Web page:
In a recent review of the commercial food industry, Michael Moss provides an enlightening history of the degree to which prevalent dietary tastes have been and continue to be manipulated. The argument is a circular one. Science is used to promote a very narrow view of our culinary options, based as it is on increasing the volume consumed of salt, sugar, and fat. Impressive techniques make use of biochemical knowledge and marketing analysis to elicit cravings for certain foods and to eat more of them. The problem is, they chose poor items for such a plan from a health standpoint. Large quantities of salt, sugar, and fat bring severe consequences. A large laundry list of chronic diseases thus vex modern society: diabetes, overweight, heart disease, ischemia and other vascular problems. Metabolic conditions that can promote tumor growth and other dangerous conditions are also affected.

The problem is two-fold. First, maximization of some kinds of food items could be a good thing if the result was a good diet, but that is not what we have. A cursory review of the kinds of foods that are increasingly mentioned in scientific literature as promoting good health, many people have never heard of. In all the wars that have been fought over food, all of the marketing efforts and promotional plans, there simply has been a poor record of success in searching out what is both pleasing and nutritious. The point isn't what people can't have if they are to improve their health and have better lifestyles. Rather, people need to know what they have been missing.

For example, we hear a lot about taste, but many of us do not know about "upregulation". What is that? It is the positive effect of food on our various systems, waking them up and making them function better. This includes genetic and cellular upregulation, which are exciting prospects. Some of this you can actually feel.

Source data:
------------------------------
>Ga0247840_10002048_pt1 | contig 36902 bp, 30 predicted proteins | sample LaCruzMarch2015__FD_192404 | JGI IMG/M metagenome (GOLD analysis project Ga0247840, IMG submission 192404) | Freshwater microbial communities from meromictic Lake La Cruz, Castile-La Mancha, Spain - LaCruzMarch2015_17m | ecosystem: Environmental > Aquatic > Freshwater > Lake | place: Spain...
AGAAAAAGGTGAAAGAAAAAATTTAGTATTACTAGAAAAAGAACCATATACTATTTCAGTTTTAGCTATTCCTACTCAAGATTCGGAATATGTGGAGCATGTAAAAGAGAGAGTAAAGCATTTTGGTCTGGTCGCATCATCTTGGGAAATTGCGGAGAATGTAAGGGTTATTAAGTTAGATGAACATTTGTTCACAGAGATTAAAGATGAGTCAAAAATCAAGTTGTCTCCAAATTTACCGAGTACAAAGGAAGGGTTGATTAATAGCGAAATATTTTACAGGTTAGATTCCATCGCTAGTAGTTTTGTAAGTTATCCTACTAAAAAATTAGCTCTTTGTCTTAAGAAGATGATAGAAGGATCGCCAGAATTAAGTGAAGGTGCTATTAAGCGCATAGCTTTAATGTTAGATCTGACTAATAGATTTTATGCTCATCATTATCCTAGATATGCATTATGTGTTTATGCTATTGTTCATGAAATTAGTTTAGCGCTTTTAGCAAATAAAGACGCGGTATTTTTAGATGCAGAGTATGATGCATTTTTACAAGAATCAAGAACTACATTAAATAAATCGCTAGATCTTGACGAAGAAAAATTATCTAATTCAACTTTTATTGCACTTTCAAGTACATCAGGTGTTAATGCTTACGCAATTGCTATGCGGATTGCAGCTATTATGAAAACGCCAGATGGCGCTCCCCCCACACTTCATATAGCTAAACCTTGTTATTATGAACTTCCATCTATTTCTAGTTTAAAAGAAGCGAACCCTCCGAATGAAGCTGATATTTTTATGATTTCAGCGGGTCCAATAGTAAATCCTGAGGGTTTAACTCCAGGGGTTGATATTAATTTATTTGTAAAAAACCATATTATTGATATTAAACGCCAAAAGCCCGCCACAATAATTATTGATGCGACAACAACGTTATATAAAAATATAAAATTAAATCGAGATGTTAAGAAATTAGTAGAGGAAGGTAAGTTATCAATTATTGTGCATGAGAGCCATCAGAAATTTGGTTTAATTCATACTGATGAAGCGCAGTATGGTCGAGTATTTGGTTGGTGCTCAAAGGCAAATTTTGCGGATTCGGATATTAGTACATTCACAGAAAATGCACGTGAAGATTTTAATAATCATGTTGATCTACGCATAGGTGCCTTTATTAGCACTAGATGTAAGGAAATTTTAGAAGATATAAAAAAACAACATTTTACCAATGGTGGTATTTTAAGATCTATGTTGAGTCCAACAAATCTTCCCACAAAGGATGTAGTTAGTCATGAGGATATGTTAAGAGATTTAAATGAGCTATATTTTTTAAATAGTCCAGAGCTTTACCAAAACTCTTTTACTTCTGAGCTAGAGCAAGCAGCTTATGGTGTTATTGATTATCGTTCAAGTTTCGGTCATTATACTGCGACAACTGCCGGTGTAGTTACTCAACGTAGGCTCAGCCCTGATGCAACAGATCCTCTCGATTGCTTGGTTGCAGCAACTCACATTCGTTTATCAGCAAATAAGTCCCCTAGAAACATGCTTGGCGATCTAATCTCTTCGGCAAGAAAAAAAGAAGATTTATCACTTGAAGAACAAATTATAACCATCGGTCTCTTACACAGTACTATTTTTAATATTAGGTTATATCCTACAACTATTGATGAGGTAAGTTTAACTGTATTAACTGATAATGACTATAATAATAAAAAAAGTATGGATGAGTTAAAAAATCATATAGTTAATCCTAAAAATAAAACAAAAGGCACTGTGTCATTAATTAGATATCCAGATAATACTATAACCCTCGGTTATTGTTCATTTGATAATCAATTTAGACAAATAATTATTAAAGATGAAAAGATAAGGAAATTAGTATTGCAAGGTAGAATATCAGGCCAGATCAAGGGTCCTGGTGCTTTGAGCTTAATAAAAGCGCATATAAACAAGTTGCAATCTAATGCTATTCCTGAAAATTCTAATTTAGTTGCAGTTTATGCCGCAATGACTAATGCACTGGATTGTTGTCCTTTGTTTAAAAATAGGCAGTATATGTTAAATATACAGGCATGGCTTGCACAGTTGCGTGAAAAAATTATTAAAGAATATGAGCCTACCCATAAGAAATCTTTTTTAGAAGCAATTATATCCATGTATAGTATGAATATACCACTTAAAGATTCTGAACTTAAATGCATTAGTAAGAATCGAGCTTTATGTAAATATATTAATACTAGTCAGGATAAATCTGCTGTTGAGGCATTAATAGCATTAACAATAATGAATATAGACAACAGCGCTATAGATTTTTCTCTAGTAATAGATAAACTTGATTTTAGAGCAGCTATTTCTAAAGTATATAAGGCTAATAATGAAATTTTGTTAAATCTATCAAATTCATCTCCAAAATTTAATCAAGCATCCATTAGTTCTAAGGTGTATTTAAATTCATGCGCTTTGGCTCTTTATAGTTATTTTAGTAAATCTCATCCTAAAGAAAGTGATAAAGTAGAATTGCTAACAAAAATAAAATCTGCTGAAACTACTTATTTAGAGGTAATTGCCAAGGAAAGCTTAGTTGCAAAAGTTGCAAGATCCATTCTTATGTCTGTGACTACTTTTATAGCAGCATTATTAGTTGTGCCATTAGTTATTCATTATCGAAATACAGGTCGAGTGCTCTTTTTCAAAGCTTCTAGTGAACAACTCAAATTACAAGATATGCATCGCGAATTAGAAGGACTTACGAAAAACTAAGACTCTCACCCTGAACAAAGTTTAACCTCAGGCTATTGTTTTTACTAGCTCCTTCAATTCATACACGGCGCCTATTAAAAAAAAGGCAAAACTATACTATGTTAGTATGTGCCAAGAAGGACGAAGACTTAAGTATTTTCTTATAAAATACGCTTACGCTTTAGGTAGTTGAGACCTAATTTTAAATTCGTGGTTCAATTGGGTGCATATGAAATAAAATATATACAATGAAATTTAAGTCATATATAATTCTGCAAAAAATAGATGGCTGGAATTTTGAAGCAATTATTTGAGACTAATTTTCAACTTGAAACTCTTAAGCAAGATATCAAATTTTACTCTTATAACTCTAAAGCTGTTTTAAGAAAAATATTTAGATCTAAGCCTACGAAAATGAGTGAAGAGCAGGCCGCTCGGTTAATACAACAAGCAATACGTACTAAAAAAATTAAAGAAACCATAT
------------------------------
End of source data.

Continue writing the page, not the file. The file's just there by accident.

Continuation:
Second, each of us do not necessarily need the same kinds of food. each of us has a very different digestive system, what scientists refer to as our "microbiota". Complexity abounds in this process. The fact is, without comprehensive available information backing our decisions, each of us is guessing about what we eat and what our loved ones and associates should and should not consume. We know little about food possibilities and even less about our digestive profiles. We need deep knowledge of these things so that we can make intelligent choices. We need many of the answers given to us once we have provided our general preferences.

Thus, grocery shopping should be more targeted. With ongoing monitoring and interpreting of health conditions coupled with available options, we could be much better off. By combining rich knowledge of food prospects and availability, using the trees and the deep context they allow for, we could match these with the complex digestive and taste requirements of each of us. Such a program would bring substantially improved health results and allow for economies of scale in support of little known agricultural and food products as they thus enter the mainstream.

This opens the door to exciting possibilities for joint venture between 2020 Program organizations and food marketers. By making use of fluidity, universal design, and "Internet of things" technologies, the selection, purchase, and preparation of food could be integrated in highly effective, functional ways. Deep context could thus penetrate into all aspects of household food consumption, making it easier and more interesting for people to change their lifestyles and enjoy improved health.

Indeed, we are all missing out on the "good stuff" and what it could do for us.